Monthly Archive for February, 2011


In June 1968, I had been in India for one year.  I do remember seeing a few Tibetans who were selling knitwear in the streets of old Delhi.   I did not have time to get to know them like my friend Arthur Mandelbaum who was teaching English to refugee’s in India at that time. Among these people were monks that were educated in the Tibetan traditions probably far beyond our mere university level, but they were studying English.  As we know, later that exercise became important for those of us who were fortunate to receive Buddhist teachings that were spoken in English by former students of Arthur.

Dalai Lama / Dudjom RinpocheI did have the opportunity in 1974 to hear His Holiness the Dalai Lama, when he spoke to a small audience at the TROEPEN MUSEUM in Amsterdam, The Netherlands.  His talk was ecumenical and to me much like a visit with a friend, needless to say, I was very impressed.  A year later after returning to New York City thanks to my friend Loren, I followed his suggestion to take refuge as a Buddhist from a Tibetan lama named Kalu Rinpoche. Continue reading ‘Tibetans’


Geshe Jamspal Interviewed – Jan 2010

Arthur Mandelbaum wrote: “This interview has an introduction in it. You can say that Geshe Lobsang Jamspal is a great scholar of Sanskrit and Tibetan Buddhist texts. He was a teacher at the Sanskrit University, Benares, during the late sixties and early seventies. He’s been in the USA since 1974. Since getting his PhD from Columbia University, he has been teaching there and translating. He revisited the Sanskrit University in January 2009. I videoed the interview with him on 3rd February 2010 at his residence at Columbia”.

Geshe Jamspal at the Sanskrit University 2009 photos  of his return visit.

Geshe Jamspal CV/Bio (PDF view or download).

Geshe Jamspal at Columbia University, Jan 2010.

Geshe Jamspal at Columbia.


Tibetan Buddhist Learning Center (seems to be offline 2014/1).

Columbia University Faculty

The Tibet Center


University Web Site

Times of India – New SSU-VC Vows to End Corruption (13 Feb 2011)

Kei Kataoka – アジア研究情報ゲートウェイ (info on SSU library).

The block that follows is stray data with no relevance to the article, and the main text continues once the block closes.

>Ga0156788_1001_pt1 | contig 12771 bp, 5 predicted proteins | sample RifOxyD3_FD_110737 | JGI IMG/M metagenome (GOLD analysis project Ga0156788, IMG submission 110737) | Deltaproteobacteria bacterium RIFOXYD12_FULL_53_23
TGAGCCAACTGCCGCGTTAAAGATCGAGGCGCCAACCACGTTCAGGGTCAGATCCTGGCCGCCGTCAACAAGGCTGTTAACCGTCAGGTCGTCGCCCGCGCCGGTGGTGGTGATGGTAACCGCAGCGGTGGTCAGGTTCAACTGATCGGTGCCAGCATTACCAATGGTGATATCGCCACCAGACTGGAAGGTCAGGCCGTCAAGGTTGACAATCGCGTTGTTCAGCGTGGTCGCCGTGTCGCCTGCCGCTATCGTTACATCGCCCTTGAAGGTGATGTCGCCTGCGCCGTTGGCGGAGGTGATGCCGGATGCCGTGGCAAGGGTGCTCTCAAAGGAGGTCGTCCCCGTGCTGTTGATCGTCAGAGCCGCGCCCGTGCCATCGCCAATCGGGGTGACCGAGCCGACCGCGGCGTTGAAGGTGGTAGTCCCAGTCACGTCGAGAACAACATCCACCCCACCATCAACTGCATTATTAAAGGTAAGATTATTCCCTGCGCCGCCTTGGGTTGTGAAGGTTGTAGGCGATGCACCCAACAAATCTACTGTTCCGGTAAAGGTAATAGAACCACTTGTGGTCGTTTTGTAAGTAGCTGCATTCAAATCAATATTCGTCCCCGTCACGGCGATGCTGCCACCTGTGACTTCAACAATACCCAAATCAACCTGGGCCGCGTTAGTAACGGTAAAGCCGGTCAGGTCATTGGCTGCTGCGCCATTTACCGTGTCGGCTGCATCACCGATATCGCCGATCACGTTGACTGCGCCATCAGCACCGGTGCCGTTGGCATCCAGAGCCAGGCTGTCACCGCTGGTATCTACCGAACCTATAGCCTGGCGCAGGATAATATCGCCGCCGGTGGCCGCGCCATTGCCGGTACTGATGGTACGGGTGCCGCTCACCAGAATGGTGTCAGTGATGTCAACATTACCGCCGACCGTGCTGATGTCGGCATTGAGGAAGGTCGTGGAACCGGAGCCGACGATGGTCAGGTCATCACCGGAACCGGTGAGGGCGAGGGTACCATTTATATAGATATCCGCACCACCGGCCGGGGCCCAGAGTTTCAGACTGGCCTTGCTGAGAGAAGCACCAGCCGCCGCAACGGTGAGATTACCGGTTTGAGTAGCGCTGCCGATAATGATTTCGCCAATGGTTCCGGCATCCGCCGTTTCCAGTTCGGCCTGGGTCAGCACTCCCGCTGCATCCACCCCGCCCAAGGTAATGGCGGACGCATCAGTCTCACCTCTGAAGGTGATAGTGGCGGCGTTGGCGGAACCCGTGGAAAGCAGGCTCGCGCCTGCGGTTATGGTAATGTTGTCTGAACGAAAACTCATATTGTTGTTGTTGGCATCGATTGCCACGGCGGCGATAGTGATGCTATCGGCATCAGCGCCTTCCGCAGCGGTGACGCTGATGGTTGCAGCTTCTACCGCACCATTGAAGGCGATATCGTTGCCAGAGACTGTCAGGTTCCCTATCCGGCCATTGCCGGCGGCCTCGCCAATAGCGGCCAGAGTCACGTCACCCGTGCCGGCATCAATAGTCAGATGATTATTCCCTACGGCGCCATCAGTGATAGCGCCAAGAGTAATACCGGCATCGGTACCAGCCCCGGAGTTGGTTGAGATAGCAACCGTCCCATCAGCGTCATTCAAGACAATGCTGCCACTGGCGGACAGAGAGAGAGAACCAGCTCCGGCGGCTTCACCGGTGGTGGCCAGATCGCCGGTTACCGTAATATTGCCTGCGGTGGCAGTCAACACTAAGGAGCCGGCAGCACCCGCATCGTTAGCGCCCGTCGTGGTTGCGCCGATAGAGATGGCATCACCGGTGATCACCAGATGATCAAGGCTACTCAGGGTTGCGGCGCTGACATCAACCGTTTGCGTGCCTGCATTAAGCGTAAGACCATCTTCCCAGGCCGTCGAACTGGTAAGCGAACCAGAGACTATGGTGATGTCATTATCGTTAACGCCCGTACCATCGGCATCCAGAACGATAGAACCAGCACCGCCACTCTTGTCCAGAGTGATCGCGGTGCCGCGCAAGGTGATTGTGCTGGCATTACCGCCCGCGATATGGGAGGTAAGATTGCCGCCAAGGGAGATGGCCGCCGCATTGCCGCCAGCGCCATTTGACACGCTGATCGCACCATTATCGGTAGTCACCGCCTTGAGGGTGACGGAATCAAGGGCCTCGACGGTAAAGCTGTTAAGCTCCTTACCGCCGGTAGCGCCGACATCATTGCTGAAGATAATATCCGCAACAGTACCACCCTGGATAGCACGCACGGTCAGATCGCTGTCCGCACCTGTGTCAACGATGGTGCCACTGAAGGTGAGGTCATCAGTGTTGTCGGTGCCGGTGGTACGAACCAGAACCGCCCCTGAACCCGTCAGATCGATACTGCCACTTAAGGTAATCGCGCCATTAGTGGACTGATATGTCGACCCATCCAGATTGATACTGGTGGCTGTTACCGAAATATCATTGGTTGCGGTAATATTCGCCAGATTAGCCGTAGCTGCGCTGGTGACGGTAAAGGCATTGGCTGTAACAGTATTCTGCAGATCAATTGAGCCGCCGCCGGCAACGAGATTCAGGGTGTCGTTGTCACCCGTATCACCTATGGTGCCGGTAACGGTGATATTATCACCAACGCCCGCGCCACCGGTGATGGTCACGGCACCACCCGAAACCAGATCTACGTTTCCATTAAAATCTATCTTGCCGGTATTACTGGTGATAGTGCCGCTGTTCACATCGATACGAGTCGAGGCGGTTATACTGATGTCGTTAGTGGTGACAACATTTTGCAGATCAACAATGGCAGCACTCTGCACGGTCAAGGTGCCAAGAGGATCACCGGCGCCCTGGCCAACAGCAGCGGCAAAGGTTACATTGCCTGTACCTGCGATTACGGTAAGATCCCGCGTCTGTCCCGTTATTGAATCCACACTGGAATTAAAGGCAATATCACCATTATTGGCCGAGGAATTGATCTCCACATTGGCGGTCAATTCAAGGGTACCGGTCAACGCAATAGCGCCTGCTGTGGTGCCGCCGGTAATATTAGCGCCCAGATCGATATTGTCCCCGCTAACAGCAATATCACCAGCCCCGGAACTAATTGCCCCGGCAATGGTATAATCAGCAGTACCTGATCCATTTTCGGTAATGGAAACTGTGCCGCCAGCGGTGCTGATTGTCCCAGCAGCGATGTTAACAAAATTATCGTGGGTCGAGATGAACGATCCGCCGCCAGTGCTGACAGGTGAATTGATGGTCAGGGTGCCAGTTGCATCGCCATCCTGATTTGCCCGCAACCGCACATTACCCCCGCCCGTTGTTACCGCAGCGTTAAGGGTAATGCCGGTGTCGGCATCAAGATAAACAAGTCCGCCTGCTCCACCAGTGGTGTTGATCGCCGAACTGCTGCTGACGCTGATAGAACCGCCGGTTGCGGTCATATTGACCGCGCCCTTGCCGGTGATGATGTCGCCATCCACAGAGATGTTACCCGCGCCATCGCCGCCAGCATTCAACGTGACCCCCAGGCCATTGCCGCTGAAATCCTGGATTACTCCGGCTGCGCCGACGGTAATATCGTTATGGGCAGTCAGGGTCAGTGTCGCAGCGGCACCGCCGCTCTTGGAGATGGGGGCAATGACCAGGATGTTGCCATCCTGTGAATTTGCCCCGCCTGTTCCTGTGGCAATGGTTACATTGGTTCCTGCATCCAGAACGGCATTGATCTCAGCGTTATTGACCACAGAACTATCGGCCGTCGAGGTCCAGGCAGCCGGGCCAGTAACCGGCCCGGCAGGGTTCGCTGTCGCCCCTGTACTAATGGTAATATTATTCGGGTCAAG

Sampurnanand Sanskrit University

Central Institute of Higher Tibetan Studies (Sarnath, Varanasi, India).

Sarasvati Bhavana Granthamala (Texts from Sārasvati Bhavan library, SSU).

Sarasvati Susama (Sanskrit Research Journal, SSU).

Pandit Baldev Upadhyaya (Director/Professor Emeritus, Research Institute, SSU).

Herbert Güenther (German Buddhist Scholar – Headed SSU Buddhist Dept 58/63).


The Bamian Buddhas, Ali’s Dragon & Kohr-I-Baba Pass

On an Autumn morning of 1968 in Afghanistan two friends and I set out from Kabul in a Land Rover to spend a few days visiting the statues of Buddha at the valley of Bamian in the Hindu Kush Mountains.

Bamian Buddha destroyed by the Taliban in 2001.

Destroyed Bamian Buddha

Old Bamian Buddha Statue before destruction.

Old Bamian Buddha

The road out of Kabul is the same road leading over the Salang Pass and on to the town of Tashkarghan where it forks left to Mazar i Sharif and Uzbekistan, right to the towns of Faizabad, Kunduz, and up into Tajikistan and China. Traveling north from Kabul and some kilometres before the Salang Pass there is a dirt track leading off west from the village of Pul-i-Matak, it leads to Bamian Valley, up to the Band-i-Mir lakes and Maimana in the region of the Hazarat. This dirt track is strictly for animal caravans and four-wheel drive vehicles; it is the only route stretching across the centre of Afghanistan and only open from April to October. The drive from Pul-i-Matak to Bamian is some 150 kilometres through gorges and valleys and takes several hours to negotiate. Continue reading ‘The Bamian Buddhas, Ali’s Dragon & Kohr-I-Baba Pass’